Of Straddlers and Rebels: Growing Gender Diversity Among Millennials Is a Fact
Much has been written about “Gen(eration) Y,” typically defined as emerging adults born between the 1980s and early 2000s, also referred to as “millennials.” In the United States, descriptions of millennials have ranged from the self-centered Generation Me (Twenge 2014) to a community-focused, civically engaged generation that has helped establish new social movements, critically re-energized the country, and created a Millenial Momentum (Winograd and Hais 2011). Barbara Risman addresses a glaring gap in this ongoing debate by centering gender as an axis of analysis in the millennial experience. Her guiding research questions are: How is the gender structure understood today by the millennials? Are gender revolutions that have been sparked by the second women’s movement of the 1970s still blooming? Are we facing a retrograde political phase as conservative backlashes smother all attempts at gender innovation?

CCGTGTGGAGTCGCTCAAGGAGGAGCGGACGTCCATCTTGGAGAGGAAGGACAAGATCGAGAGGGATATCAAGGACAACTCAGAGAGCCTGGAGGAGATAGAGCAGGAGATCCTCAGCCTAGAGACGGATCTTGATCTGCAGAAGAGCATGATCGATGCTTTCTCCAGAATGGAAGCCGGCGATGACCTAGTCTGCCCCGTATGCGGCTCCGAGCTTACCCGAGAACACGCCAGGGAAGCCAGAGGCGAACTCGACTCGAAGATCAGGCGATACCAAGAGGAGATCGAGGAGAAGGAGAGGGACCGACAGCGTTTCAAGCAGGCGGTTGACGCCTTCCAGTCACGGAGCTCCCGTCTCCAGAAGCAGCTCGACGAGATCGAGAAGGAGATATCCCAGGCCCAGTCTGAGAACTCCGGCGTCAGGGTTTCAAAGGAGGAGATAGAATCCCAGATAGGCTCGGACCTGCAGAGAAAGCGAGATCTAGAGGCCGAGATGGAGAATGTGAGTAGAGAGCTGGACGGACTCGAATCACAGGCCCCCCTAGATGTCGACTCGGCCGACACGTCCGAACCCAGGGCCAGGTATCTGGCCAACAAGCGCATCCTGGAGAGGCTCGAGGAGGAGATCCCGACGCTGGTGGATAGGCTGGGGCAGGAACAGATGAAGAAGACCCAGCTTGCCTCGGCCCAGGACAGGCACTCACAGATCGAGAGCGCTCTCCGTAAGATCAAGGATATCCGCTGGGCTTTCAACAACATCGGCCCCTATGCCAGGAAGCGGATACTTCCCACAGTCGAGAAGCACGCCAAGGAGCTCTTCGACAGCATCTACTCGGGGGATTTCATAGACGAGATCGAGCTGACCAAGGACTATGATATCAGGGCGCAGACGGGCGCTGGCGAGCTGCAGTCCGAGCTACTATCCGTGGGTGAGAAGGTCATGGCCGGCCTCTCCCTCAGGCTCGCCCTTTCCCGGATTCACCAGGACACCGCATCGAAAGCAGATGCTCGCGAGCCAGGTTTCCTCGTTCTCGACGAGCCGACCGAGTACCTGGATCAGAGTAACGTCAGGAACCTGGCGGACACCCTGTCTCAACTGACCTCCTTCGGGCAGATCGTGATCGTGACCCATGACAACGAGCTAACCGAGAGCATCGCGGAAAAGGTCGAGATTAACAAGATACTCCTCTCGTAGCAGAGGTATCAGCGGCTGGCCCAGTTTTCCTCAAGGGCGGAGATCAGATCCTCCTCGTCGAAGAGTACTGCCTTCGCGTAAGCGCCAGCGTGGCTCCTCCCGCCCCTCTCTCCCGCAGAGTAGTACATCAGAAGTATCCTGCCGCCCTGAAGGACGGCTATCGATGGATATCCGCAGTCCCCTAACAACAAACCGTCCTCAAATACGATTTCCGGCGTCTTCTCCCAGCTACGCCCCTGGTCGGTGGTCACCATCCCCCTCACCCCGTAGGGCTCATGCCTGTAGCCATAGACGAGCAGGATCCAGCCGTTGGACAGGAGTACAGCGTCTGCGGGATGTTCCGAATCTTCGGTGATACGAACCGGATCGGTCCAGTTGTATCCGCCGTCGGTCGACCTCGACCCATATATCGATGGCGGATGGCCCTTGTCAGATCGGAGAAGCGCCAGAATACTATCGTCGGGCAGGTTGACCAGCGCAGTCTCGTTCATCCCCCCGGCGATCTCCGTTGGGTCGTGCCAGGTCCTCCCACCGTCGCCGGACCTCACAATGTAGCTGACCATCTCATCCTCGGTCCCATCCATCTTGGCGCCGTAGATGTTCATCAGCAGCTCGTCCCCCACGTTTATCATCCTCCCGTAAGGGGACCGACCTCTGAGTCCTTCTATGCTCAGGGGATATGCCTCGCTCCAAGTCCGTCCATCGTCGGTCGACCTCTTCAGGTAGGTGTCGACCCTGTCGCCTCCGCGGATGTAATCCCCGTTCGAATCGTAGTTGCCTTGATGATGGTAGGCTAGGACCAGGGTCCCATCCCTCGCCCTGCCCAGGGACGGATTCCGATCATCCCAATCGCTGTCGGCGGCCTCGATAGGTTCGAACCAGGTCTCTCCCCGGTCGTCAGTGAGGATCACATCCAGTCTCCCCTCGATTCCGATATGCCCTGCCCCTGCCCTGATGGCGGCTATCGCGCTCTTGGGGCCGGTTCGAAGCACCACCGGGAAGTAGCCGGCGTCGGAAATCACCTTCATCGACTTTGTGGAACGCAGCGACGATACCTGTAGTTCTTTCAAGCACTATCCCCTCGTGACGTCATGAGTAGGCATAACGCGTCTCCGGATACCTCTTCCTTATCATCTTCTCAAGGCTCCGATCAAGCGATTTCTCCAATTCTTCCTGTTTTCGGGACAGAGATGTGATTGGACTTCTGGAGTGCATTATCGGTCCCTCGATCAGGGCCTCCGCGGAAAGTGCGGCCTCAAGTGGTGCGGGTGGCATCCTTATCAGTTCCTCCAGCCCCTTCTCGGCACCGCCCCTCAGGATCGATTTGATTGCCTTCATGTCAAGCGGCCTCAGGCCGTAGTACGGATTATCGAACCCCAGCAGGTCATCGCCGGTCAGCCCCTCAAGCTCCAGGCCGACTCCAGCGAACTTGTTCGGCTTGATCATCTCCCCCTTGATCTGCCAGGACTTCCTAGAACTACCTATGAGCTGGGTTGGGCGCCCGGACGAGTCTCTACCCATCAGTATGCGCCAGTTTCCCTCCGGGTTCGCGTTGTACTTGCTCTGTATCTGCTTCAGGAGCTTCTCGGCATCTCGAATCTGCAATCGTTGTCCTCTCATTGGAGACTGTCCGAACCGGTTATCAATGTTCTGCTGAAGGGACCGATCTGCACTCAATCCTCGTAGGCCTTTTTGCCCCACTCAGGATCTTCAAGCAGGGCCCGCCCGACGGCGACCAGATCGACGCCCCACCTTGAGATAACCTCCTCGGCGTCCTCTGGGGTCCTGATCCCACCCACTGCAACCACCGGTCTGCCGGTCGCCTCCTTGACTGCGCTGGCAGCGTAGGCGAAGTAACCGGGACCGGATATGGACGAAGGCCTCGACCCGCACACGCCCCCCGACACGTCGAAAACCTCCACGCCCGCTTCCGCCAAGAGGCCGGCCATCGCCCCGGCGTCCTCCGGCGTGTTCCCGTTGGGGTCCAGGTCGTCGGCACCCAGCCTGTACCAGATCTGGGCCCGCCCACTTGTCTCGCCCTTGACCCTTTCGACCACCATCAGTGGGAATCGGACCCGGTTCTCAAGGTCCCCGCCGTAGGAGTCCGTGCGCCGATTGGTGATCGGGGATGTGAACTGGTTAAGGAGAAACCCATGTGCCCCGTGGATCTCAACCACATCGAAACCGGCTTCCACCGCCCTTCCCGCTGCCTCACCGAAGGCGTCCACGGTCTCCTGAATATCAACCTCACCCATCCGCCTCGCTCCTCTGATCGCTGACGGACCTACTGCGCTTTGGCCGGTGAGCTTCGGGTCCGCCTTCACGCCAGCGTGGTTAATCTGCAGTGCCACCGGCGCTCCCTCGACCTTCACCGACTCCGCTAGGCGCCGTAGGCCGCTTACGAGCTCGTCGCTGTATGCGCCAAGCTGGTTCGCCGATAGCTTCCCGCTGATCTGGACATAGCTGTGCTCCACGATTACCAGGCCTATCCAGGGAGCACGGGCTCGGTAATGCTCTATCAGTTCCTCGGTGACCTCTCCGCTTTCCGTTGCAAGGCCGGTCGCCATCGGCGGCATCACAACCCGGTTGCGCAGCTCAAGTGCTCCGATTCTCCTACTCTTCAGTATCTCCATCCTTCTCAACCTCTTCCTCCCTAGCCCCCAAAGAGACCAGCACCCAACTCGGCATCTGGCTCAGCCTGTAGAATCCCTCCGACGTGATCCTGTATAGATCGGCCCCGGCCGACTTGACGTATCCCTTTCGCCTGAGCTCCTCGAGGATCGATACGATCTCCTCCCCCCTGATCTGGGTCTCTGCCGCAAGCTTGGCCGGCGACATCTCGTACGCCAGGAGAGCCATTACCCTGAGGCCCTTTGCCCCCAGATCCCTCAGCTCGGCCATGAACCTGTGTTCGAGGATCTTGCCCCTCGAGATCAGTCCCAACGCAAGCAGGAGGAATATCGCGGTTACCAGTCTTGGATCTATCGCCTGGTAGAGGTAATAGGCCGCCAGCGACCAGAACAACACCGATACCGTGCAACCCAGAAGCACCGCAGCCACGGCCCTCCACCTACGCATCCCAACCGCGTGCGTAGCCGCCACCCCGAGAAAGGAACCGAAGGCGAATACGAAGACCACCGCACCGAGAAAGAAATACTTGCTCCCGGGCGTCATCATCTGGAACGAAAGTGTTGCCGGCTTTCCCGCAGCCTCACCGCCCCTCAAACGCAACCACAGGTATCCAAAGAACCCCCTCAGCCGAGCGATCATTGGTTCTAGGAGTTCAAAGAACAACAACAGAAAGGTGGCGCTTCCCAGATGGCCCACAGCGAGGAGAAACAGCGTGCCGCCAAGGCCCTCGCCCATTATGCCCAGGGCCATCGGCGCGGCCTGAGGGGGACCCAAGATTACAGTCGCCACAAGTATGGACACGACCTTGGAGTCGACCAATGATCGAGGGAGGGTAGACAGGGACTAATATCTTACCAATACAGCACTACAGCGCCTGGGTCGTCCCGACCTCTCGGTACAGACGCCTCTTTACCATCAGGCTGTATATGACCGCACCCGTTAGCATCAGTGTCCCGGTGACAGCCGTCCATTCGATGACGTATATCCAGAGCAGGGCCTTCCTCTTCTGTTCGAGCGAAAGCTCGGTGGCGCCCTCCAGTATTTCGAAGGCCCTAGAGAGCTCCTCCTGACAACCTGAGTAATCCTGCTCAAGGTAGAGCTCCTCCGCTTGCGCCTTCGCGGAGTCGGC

Gender structure in this context is not just a phrase, but also a nuanced,...
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